Here is the devotion page for the Time after Pentecost, Lec 24 year C, September 11-17. (Click on the words!)
NOTE: There has been some confusion about the dates on the Devotion pages. The dates are the range of Sundays that the pages are for. If you are using starting on a Sunday in the range, then you are using the correct one! Read below for a longer explanation.
Did you miss a week? Go to the Weekly Devotion page to download past weeks!
Lectionary dates and time after Pentecost
We are working on developing a complete 3 year cycle of devotion pages for the Revised Common Lectionary. To make this really work the pages need to be tied to the lectionary Sunday, not the specific date. For most seasons of the church year this is pretty easy to do. The First Sunday in Advent is 4 weeks before Christmas, every year, so the date floats around, but the readings are always the same. It is similar for Epiphany, Lent and Easter. The Second Sunday after Epiphany is always the same readings, as is the Second Sunday of Lent and Easter. Pentecost and the season after are different. Unlike the other seasons where the first reading of the season is set, in the time after pentecost the last reading is set. The readings for Christ the King are always lectionary 34 and Christ the King Sunday is always on the Sunday that is between November 20 and 26, inclusive of those dates (five weeks before Christmas). This wouldn’t be a big deal if Easter was also set, but Easter moves – by as much as 5 weeks! So the Day of Pentecost can be closer or further away from Christ the King, depending on when Easter falls. So if the Easter is early, the season after Pentecost is longer, and there are more readings leading up to Christ the King. If Easter is late, there are fewer. Since the last Sunday is of the season is set, that means the early Sundays are not always the same readings. For example – in 2017 the 2nd Sunday after Pentecost used the readings for Lectionary 11 (Easter was relatively late that year). In 2018 the 2nd Sunday after Pentecost used Lectionary 9 (Easter was early). So, indicating which Sunday after Pentecost on the devotion pages is not clear from year to year – so we use lectionary numbers that are tied to a range of Sundays.
This passage in Luke is two parables about something being lost and found. This particular text lends itself to being acted out with younger children or youth. A short game you can play with young children to introduce the concepts is to play “hide and go seek” or to hide an object for them to find and bring to you. (You could even hide a coin or two!) Then read the story or act it out.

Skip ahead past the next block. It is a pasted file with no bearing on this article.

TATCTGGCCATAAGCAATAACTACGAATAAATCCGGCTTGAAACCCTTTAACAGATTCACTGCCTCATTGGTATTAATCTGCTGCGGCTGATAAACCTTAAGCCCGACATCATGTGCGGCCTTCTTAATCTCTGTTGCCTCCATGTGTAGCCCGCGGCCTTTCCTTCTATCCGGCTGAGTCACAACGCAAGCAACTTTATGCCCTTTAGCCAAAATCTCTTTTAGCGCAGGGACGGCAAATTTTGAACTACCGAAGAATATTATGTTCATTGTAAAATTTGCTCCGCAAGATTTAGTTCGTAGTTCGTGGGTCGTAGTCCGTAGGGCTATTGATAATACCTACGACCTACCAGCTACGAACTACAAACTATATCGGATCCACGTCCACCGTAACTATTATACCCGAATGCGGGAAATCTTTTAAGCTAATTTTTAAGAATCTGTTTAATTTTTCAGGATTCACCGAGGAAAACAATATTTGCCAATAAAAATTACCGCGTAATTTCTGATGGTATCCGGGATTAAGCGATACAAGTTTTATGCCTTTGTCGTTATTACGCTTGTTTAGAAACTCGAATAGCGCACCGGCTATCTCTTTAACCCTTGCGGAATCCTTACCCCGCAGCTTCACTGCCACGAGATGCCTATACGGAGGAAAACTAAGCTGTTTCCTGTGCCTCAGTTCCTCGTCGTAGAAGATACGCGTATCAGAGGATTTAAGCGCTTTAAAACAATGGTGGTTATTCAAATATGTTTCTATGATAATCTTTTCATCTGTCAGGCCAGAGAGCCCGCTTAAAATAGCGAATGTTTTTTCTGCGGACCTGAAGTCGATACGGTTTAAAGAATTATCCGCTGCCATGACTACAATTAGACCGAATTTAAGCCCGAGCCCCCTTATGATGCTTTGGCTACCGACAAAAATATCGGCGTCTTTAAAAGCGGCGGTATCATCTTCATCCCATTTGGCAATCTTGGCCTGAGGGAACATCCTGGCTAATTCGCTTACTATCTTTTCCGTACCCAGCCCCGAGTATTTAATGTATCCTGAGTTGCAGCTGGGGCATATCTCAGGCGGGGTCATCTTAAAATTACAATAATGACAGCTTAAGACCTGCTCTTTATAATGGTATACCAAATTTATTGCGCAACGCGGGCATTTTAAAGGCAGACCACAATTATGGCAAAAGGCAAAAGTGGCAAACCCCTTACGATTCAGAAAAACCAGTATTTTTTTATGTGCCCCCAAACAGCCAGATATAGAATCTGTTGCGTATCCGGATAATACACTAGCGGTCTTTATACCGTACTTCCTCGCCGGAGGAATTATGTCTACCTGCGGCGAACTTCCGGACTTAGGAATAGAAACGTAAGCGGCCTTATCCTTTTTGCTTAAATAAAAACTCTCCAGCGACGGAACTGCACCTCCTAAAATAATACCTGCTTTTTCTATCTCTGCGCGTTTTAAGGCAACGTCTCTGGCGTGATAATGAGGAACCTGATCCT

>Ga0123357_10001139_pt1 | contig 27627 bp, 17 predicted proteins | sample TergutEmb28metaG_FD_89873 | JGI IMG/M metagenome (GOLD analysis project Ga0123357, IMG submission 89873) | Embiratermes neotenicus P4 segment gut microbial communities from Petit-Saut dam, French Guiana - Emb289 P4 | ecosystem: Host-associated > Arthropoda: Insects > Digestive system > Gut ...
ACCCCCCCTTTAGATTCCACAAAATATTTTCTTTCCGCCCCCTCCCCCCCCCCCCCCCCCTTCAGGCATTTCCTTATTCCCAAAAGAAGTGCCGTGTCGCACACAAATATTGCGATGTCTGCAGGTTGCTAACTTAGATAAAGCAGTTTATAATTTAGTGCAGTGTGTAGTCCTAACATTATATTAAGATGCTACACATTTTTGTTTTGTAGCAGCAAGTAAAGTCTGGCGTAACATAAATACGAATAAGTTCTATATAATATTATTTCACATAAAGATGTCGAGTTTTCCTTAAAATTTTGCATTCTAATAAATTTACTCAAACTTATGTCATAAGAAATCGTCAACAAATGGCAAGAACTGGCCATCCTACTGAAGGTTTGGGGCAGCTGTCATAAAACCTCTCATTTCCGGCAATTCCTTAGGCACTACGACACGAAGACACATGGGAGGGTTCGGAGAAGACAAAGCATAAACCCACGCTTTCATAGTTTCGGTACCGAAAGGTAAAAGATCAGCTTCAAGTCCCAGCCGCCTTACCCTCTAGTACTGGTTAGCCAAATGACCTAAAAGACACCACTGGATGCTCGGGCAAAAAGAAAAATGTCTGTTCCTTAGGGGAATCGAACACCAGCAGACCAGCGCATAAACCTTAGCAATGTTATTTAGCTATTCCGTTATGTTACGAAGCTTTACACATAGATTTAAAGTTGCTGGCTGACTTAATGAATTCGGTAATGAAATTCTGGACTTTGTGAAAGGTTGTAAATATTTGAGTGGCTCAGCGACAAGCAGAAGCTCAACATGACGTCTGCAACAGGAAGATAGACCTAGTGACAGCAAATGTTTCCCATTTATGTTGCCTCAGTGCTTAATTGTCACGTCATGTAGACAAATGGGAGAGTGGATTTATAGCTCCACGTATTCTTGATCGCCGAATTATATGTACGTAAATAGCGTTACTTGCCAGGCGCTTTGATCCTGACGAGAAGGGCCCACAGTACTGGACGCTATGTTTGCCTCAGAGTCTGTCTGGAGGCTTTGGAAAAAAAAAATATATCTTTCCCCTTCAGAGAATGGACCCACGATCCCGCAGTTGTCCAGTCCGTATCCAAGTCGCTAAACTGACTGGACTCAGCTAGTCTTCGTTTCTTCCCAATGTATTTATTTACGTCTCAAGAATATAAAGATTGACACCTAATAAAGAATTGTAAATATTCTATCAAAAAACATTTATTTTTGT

For children: Have you ever lost something special to you? What was it and did you find it again? If you didn’t find it how did you feel? If you did find it how did you feel? Have you ever been “lost” or separated from your mom or dad in a store? It’s kind of scary isn’t it? Your parents were so happy when they found you and I bet that you were happy too! Jesus tells us that God looks for us everywhere and all the time. There is nowhere that we can go that God won’t find us! No matter what we do or what we say God will find us and love us! God
For youth/adults: Sometimes it feels like we are so hidden from God that we can never be found. The alternative rock band Evanescence asks two questions in their song Tourniquet-“Do you remember me, lost for so long?” and “Am I too lost to be saved?”* Jesus offers these parables to give a resounding “YES!” to the first question and an equally forceful “NO!” to the second question. God searches for us high and low in order to bring restoration and grace to us. There is nothing that we have to do to receive this grace. The word “repent” in verses 7 and 10 is not about confession but is from the Greek word metanoia which means to turn around or to change one’s mind. God always offers us the opportunity to turn toward God-over and over again-every single day. How will you rejoice with God about this gift? How will you share this good news with someone in your daily life?
These parables highlight the importance of ALL people to God, especially those that are vulnerable in our society or culture. Contact a local Children’s Hospital or a local hospital that delivers babies and find out if there is any need for diapers, hats, layettes or blankets. See if you neighbors will help fill the need!
Dear Jesus, you search for us in places that we think we can’t be found. We want to turn to you and rejoice with you for loving us all. Amen.
(Make the sign of the cross on one another) God rejoices over you.
*This song is found on Evanescence’s album from 2003 Fallen. The official video can be found on YouTube.